The 5 Fundamental Methods For Imaging Nucleic Acids
A lot of microscopy assays are focused on labeling and imaging proteins. We often use antibodies against specific protein antigens or fuse a fluorescent protein to a protein of interest. These methods cover many applications, but maybe you are interested in viral RNA, gene duplication, or need a counterstain to label the nucleus. You can’t fuse a protein to nucleic acids, so where should you start?
Try these 5 assays to image nucleic acids:
Nucleic Acid Dyes
Nucleic acid dyes are small molecules that increase fluorescence when bound to nucleic acids. They can bind DNA, RNA, or both, but do not differentiate specific sequences.
1. DNA specific dyes
The two most well-known DNA specific dyes are Hoechst and DAPI. Both dyes bind the A-T rich regions in double-stranded DNA and are excited in the UV wavelengths. Most researchers use these dyes to label the nuclei of cells, but they can also be used for metaphase spread to karyotype chromosomal abnormalities.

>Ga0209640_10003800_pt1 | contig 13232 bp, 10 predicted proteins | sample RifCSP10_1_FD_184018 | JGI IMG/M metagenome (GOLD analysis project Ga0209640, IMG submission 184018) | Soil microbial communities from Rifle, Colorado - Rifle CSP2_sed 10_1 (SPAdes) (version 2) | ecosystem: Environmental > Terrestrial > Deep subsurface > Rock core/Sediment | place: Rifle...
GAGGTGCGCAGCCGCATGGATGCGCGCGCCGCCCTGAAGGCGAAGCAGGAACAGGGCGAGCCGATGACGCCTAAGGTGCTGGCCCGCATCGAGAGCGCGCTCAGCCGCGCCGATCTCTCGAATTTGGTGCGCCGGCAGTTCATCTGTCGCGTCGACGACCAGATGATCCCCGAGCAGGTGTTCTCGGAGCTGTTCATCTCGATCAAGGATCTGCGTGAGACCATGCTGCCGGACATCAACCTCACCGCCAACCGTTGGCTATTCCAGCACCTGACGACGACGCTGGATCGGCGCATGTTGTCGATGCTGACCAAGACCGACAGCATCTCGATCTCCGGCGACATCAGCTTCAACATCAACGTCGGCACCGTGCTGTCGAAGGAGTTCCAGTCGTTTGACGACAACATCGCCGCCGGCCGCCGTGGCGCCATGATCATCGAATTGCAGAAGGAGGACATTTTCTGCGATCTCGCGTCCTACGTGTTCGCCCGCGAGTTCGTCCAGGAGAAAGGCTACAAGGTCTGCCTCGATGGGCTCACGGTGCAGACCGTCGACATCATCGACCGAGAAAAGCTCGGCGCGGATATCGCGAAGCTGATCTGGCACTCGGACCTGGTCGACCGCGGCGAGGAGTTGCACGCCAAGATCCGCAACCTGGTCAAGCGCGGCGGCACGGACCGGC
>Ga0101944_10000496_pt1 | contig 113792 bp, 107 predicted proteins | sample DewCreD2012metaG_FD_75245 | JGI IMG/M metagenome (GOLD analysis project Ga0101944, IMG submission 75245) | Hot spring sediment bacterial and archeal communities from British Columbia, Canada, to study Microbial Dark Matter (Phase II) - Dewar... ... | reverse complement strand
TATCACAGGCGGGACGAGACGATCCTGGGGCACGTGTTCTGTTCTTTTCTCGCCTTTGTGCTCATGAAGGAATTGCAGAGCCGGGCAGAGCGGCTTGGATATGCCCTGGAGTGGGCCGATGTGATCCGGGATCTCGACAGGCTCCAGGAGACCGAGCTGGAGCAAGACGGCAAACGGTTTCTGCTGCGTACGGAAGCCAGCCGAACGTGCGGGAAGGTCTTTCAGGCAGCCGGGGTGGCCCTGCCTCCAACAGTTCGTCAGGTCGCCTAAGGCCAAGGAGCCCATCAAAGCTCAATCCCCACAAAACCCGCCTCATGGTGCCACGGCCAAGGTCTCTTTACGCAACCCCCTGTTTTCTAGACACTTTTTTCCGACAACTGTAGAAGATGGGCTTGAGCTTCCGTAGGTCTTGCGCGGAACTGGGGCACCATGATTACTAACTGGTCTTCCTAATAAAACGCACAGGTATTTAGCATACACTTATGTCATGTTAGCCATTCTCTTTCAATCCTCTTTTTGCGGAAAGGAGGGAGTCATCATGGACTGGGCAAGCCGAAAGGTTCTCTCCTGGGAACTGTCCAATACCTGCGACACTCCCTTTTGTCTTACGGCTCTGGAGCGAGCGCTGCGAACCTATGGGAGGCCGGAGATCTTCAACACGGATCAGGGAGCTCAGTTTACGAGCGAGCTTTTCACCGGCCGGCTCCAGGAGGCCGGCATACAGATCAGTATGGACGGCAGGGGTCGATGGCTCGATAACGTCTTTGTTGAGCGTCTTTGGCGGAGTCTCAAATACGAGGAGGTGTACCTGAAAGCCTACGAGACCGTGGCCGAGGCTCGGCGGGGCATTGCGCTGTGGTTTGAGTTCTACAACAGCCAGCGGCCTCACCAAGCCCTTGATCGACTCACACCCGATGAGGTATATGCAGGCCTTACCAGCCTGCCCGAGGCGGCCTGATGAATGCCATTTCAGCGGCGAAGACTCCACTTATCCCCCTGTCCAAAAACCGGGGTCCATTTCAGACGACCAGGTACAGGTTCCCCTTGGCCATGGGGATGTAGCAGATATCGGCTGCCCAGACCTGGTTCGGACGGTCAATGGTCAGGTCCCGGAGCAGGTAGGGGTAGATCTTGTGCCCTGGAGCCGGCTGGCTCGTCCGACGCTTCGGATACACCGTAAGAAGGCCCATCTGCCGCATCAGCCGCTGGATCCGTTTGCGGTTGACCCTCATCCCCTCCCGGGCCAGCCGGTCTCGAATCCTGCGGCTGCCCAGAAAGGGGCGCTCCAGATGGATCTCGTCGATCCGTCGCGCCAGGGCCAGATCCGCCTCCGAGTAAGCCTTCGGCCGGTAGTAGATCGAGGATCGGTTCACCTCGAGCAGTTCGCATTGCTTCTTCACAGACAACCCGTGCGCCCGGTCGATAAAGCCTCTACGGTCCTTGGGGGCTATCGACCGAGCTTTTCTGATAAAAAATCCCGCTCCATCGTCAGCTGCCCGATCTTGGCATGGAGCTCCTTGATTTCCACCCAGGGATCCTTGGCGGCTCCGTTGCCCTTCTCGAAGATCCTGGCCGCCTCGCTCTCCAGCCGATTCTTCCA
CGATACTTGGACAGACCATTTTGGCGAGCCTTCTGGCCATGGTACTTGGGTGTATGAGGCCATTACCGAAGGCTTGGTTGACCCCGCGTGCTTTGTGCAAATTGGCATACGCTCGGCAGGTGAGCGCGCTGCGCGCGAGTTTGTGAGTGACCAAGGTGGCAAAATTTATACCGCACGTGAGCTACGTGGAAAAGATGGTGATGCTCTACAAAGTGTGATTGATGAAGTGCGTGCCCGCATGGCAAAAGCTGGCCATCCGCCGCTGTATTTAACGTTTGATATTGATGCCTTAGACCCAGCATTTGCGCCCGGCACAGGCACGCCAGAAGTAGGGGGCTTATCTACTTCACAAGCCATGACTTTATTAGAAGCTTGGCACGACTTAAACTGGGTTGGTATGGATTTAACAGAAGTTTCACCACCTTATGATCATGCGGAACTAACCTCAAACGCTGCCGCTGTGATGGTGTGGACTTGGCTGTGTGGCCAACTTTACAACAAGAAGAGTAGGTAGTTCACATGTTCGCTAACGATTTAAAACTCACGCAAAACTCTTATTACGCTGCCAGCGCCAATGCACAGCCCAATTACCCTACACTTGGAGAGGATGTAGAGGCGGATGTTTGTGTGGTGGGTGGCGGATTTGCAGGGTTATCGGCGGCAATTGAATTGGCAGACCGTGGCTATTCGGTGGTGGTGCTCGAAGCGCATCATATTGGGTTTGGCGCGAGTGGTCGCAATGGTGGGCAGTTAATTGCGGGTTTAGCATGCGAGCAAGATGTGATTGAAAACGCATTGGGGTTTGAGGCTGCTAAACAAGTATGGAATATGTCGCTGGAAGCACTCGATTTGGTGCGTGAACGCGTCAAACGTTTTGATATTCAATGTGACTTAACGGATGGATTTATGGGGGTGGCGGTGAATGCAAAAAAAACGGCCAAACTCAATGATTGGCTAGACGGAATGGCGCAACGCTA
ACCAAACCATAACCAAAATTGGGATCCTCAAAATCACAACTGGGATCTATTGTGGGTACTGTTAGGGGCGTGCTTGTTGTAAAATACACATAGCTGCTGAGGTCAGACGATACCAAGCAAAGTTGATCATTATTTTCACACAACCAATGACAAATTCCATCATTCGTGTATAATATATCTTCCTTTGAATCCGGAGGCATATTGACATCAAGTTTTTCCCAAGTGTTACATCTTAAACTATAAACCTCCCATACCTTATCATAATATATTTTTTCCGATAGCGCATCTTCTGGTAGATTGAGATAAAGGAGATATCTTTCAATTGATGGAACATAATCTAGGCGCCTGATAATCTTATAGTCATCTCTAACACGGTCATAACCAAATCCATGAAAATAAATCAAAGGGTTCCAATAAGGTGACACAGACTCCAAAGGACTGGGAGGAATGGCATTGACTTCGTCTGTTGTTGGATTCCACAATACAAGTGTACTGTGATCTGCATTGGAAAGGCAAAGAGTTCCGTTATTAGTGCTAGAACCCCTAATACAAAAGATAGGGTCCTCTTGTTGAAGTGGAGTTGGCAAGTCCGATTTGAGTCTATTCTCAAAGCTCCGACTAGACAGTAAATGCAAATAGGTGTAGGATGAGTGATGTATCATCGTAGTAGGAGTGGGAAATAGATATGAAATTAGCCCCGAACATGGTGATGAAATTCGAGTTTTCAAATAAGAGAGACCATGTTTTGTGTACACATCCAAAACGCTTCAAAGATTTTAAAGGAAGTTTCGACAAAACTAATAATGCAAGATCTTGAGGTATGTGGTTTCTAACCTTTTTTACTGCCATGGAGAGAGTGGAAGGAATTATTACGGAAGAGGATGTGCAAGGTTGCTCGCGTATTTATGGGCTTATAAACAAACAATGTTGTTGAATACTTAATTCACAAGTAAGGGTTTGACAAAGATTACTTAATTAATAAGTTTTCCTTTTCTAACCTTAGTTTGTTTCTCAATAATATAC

Fig. 1 Metaphase spread of Panax ginseng 2n=48 chromosomes (a and c) and the karyotype idiogram showing 24 homologous pairs (enlarged; b and d) arranged in decreasing lengths.
More recently, new DNA probes have been developed for use in the far red channel. DRAQ5 is a cell-permeable dye that binds dsDNA. The excitation for DRAQ 5 is 647nm, and its emission is 681nm. This red-shifted dye is an excellent choice for live-cell imaging applications because the UV radiation damages cells. Other DNA specific dyes released in the last few years are SiR-DNA and SPY-DNA from Spirochrome. The wide variety of dyes now allows imaging on many different specialty microscope techniques such as SIM and STED.